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Yes, if both cars use the same rev range, but no - average torque means crap (at the engine at least). Its average power that counts!!!

Take two identical cars and run them down the 1/4. Shift car A so that its rpm band maximises average torque, and shift B other to maximise average power. CAR B WILL WIN.

WHY?
Because A will be shifting at about 4000 rpm, and car B at about 5200 rpm. Although A is averaging more torque at the engine, car B is averaging more at the wheels because it holds gears for longer.

 

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Posted: Sat Jul 23, 2005 4:48 am 
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Torque is the force that turns your wheels. The more you have, the harder your driveline will try to rotate your wheels. It really is as simple as that.

If a 10 litre V8 and a 2 litre straight 4 had the exact same torque curve, they would both go just as fast as each other assuming all other things equal, and don't give me that 'its not the real world' rubbish...

Also, in this day and age, Torque x RPM / 9549 would be more apt as it refers to kilowatts and newton metres.

Having torque down low makes a car drivable, after all, 500nm @ 2,000rpm is 104kw. It's the same as driving around at 7,000rpm in a pulsar or something. Having torque high up makes that same car fast. 500nm @ 6,000rpm is 314kw - now we're talking!!! :twisted:

In an ideal world, the torque curve of the engine would be flat. This would mean that power builds in a totally linear way, and peak power would actually mean something. Unfortunately this is far from the case.

 

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Posted: Sat Jul 23, 2005 12:08 pm 
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This is some funny stuff. I think we need to paint a line on the road. One side for people who think they know what they are talking about, the otherside, for people who DO know what they are talking about.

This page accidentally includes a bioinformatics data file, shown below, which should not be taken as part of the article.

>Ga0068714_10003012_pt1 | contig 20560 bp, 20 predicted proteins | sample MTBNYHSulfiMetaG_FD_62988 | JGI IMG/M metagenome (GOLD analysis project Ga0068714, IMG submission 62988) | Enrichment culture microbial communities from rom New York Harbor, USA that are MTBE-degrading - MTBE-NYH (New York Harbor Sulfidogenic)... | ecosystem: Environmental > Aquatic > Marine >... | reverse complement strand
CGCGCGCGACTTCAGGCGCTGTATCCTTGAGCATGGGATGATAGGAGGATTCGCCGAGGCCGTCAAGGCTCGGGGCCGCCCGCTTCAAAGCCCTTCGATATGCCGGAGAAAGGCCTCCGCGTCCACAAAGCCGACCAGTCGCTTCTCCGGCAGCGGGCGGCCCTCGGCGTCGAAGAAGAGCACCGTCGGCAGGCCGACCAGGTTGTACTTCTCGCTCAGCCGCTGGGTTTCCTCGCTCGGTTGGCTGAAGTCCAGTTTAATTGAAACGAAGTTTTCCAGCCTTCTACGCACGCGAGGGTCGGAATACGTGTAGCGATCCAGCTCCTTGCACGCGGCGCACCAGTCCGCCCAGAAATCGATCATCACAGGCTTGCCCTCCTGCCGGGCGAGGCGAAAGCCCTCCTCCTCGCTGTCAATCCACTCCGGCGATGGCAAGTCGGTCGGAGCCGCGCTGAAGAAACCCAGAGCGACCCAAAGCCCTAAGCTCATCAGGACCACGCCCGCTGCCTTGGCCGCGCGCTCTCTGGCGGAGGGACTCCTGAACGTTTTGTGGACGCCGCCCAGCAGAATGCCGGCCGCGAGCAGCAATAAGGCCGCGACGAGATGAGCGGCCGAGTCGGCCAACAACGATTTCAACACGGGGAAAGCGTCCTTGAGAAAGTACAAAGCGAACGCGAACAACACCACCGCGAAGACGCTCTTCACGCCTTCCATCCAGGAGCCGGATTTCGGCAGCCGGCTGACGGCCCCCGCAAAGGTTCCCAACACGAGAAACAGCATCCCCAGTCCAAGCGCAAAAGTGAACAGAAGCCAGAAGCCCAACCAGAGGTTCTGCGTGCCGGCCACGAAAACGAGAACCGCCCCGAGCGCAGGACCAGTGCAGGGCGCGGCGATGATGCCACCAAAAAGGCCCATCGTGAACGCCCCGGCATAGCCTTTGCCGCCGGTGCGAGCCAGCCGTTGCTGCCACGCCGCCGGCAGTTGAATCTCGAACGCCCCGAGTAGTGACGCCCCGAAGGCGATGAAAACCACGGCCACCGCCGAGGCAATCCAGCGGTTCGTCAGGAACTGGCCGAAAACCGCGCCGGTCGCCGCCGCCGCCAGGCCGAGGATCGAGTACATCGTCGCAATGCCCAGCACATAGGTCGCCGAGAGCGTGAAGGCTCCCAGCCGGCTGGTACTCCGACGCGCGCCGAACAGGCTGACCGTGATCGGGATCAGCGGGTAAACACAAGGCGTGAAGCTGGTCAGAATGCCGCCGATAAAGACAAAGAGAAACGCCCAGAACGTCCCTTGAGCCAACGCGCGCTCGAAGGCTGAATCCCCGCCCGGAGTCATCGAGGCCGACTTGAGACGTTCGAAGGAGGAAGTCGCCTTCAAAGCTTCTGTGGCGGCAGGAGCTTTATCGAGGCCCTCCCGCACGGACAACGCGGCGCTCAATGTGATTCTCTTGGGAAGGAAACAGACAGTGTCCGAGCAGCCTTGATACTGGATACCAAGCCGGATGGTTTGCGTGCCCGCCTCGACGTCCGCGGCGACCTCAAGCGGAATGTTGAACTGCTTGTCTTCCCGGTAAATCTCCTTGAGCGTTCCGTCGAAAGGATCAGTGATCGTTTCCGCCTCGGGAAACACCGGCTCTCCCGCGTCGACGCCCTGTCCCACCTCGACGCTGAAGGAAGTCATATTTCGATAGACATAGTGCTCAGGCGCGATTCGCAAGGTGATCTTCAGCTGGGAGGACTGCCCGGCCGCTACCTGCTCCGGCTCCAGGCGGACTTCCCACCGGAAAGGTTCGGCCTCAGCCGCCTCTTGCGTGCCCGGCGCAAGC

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Posted: Sat Jul 23, 2005 2:10 pm 
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Ride: ford au wagon 4.0 na

Power: 170 rwkw

Location: Merrylands
NSW, Australia

Guys if you have read this thread and gone to the website which explains it ,you will realise what is right and stop carrying on.


http://vettenet.org/torquehp.html



Peak torque figures are quoted and then peak horsepower.

If peak torque in 2 cars occurs at 4000 rpm at 400nm and one has 150rwkws and the other has 170rwkws at 5300 rpm ,the car with more horsepower will win. Peak horsepower is simply a way to say that.."past 4000 rpm where peak torque occurs, the 170 rwkw engine will have a higher value of torque than the 150rwkw car.

Its all about the terminology.

I like the useless definition of power...."if I am in front of you ..I will beat you."Easy!!

 

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Posted: Sat Jul 23, 2005 2:18 pm 
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Allow me to tie into the debate with some real world experiences. At work I have ran more than a couple of comparisons between two identical trucks on our chassis dyno to get to the bottom of low power complaints. Normally one driver will say I cant keep up with the sister truck on the hills. Our first test is to tell the customers to swap drivers between trucks and if the problem persists with the truck we than run a dyno comparison. These comparisons are usually performed for major fleets whos information is more reliable and trucks specs identical. When I say identical I mean same engine with same ratings, same gearbox with same ratios, same diffs and ratios as well as same tyres, same kilometres travelled same service history even the same oils being run in the driveline all this in exactly the same chassis and cab, as identical as you can get. The trucks are ran on the dyno within 10 minutes of each other to keep conditions as close as possible. These trucks will generally perform within a few horsepower of each other throughout the rev range measured at 100 rpm intervals. Yet on the road one performs better than the other. So thats real world. Maths will tell you these two trucks will perform the same but in the real world they dont. Im not taking anyones side here just sharing my experiences. Im a diesel mechanic of nearly 10 years and I dont pretend to fully understand power. Torque is easier to understand but people still refer to power without fully understanding it. I suppose power sounds more impressive.